If only all books star­ring moth­ers con­tained the grit­ty real­ism of Elisa Albert’s After Birth. Our pro­tag­o­nist, Ari, is lone­ly, depressed, and indig­nant. Trans­plant­ed to a shit­box town” in upstate New York, and reel­ing from the dis­il­lu­sion­ment of child­birth, Ari is attempt­ing to par­ent a one-year-old, write a dis­ser­ta­tion, and find com­mu­ni­ty. Con­tent­ed­ness eludes her, and she brims over with blame.

You know why I hate women?” she declares. Because they didn’t pre­pare me. Because they didn’t help me. Because they let me do this alone. Because they avoid­ed know­ing, most­ly, themselves.”

The novel’s plot is pro­pelled by the for­ma­tion of Ari’s friend­ship with her hip­per neigh­bor, Mina, a sin­gle moth­er. We root for this fel­low­ship. How­ev­er, After Birth proves most sat­is­fy­ing in the ways it pil­lo­ries America’s birthing and baby-rear­ing indus­tri­al com­plex­es. The simul­tane­ity of Ari’s long­ing, dis­plea­sure, and joy rings so true of par­ent­hood — and, also, life.

Fly­ing Couch by Amy Kurweil

In her mov­ing graph­ic mem­oir, Fly­ing Couch, Kurzweil plaits her own com­ing-of-age sto­ry with nar­ra­tives about her moth­er and grand­moth­er, nod­ding at the ways in which some sto­ries depend on one anoth­er. The illus­tra­tions are often play­ful and fun­ny, but they also make the pro­fun­di­ty of inter­gen­er­a­tional trau­ma digestible. Read­ers meet Kurweil’s moth­er, a psy­chol­o­gist, who inspires the memoir’s title when she tells her imag­i­na­tive young daugh­ter that a couch offers a com­fort­able way for patients to trav­el” dur­ing ther­a­py. And we get to know her spir­it­ed immi­grant grand­moth­er, Bubbe, who suf­fered dur­ing the Holo­caust, and escaped the War­saw Ghet­to dis­guised as a gen­tile. Kurzweil exam­ines the evo­lu­tion of her own cre­ativ­i­ty and spir­i­tu­al­i­ty, but ulti­mate­ly? her beau­ti­ful art — both lit­er­ary and visu­al — illu­mi­nates how the seeds of her anx­i­ety may have been plant­ed in East­ern Europe.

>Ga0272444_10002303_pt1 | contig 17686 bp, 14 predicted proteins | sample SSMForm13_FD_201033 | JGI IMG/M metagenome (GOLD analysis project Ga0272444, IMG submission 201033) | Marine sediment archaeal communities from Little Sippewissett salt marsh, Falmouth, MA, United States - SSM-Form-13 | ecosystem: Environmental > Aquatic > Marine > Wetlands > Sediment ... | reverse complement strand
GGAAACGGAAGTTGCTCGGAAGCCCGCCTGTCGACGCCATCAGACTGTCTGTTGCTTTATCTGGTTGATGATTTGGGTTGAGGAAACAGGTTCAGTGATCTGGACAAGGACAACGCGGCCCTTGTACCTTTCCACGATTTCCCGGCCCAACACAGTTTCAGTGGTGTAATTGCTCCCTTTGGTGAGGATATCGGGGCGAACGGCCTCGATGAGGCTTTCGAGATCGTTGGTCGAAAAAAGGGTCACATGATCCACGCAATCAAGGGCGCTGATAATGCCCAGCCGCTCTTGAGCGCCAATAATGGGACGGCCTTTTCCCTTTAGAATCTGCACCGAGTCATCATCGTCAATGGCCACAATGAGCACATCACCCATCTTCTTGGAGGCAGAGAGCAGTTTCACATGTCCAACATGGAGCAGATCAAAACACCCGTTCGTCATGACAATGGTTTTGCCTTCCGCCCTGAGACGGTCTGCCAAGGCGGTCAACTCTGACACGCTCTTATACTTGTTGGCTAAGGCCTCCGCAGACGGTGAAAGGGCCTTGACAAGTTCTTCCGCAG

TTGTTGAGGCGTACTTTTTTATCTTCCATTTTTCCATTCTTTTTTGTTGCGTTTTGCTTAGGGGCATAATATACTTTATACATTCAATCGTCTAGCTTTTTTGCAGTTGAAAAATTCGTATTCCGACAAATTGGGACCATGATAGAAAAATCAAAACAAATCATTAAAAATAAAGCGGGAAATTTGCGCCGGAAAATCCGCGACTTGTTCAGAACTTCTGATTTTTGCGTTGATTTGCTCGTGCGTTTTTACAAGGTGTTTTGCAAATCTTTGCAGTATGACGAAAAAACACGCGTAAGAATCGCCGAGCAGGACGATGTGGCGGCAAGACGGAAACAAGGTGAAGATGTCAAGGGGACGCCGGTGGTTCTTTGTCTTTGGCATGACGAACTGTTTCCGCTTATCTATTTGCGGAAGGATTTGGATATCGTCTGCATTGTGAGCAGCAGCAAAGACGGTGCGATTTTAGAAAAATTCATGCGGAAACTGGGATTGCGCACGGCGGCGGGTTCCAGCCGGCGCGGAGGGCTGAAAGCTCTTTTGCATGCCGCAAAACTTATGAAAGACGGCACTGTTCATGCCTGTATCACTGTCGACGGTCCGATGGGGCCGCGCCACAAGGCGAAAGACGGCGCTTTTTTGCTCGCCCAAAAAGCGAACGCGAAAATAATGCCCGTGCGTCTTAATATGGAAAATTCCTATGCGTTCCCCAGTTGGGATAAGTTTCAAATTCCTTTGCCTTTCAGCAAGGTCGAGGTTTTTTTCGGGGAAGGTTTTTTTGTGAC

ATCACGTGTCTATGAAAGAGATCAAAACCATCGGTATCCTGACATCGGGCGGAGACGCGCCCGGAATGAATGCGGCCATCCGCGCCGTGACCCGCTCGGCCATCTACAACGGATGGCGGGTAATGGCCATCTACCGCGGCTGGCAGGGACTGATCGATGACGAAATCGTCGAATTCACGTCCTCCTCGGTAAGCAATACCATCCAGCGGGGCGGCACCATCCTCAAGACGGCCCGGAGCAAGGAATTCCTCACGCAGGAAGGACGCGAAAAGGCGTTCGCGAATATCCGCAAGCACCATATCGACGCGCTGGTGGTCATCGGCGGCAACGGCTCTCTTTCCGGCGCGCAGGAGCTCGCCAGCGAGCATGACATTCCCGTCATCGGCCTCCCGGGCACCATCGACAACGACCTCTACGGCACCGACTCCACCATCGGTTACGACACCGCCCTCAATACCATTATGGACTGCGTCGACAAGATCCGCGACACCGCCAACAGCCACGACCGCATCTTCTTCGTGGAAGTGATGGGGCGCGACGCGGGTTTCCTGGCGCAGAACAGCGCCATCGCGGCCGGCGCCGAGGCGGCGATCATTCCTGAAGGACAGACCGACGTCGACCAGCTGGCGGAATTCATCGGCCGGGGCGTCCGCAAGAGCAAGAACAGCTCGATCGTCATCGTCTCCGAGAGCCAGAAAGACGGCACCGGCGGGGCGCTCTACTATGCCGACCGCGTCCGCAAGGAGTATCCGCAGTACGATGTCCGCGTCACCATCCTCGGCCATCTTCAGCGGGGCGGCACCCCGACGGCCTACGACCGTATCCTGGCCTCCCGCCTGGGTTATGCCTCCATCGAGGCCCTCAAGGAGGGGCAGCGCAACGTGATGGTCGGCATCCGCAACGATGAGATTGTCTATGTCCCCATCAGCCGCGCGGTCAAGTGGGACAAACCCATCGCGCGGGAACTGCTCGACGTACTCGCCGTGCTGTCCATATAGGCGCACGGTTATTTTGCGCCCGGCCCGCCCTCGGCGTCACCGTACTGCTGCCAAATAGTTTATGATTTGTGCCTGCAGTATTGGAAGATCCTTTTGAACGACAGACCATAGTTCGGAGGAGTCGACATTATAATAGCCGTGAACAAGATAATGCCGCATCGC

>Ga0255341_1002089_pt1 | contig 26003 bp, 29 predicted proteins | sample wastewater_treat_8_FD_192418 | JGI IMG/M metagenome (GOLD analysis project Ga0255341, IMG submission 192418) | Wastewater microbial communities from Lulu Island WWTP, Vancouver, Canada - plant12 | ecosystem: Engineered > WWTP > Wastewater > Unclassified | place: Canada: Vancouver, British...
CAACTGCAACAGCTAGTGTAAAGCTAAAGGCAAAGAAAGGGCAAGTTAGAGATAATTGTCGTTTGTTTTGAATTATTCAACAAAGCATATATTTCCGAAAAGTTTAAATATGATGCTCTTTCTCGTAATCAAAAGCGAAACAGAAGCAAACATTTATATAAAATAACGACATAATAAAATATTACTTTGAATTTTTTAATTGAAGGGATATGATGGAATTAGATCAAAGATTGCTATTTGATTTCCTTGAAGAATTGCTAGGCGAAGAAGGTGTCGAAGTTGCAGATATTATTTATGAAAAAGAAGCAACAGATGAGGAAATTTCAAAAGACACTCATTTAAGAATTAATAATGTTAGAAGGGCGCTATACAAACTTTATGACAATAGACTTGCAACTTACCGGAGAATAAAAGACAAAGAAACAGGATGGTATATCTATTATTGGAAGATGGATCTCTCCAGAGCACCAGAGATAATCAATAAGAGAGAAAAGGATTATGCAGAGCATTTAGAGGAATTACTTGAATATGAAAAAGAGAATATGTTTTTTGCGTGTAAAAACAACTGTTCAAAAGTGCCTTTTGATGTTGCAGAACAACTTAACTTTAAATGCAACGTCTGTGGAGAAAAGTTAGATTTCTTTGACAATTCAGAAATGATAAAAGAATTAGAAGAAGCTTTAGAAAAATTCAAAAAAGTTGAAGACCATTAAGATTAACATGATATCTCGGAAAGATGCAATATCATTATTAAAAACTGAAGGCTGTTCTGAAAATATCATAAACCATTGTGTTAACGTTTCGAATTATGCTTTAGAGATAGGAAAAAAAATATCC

Moth­er­hood by Sheila Heti

Con­sid­er­ing the innu­mer­able demands of moth­er­hood — phys­i­cal, emo­tion­al, psy­cho­log­i­cal, finan­cial — it is curi­ous that Moth­er­hood by Sheila Heti is the first nov­el I’ve read in which a pro­tag­o­nist exhaus­tive­ly ques­tions this life choice. Maybe I should say this dif­fer­ent­ly: In a soci­ety that assumes cer­tain roles for women, bless Sheila Heti’s fierce dialec­tic for push­ing back. The novel’s nar­ra­tor, also a writer, admits that to not be a moth­er is the most dif­fi­cult thing of all.” She ques­tions her­self, her part­ner, her friends, and her col­leagues; offers up anec­dotes and dreams that point out what-ifs; and frets over mak­ing a choice — any choice — that she won’t be able to reverse. What is her duty as a woman? As an artist? To cite the title of her pre­vi­ous and affect­ing nov­el, How Should a Per­son Be? There are so many kinds of life to give birth to in this world, apart from a lit­er­al human life,” the nar­ra­tor reminds her­self, and us, in Moth­er­hood. The whole world needs to be mothered.”

Court­ney Zoff­ness writes fic­tion and non­fic­tion. She won the Sun­day Times Short Sto­ry Award, an Emerg­ing Writer Fel­low­ship from the Cen­ter for Fic­tion, the Cre­ative Non­fic­tion prize from Arts & Let­ters, and artist res­i­den­cies from Mac­Dow­ell. Her work has appeared in The Paris Review Dai­ly, the South­ern Review, Lon­greads, and else­where, and she had Notable Best Amer­i­can Essays in 2018 and 2019. She lives with her fam­i­ly in Brook­lyn, New York.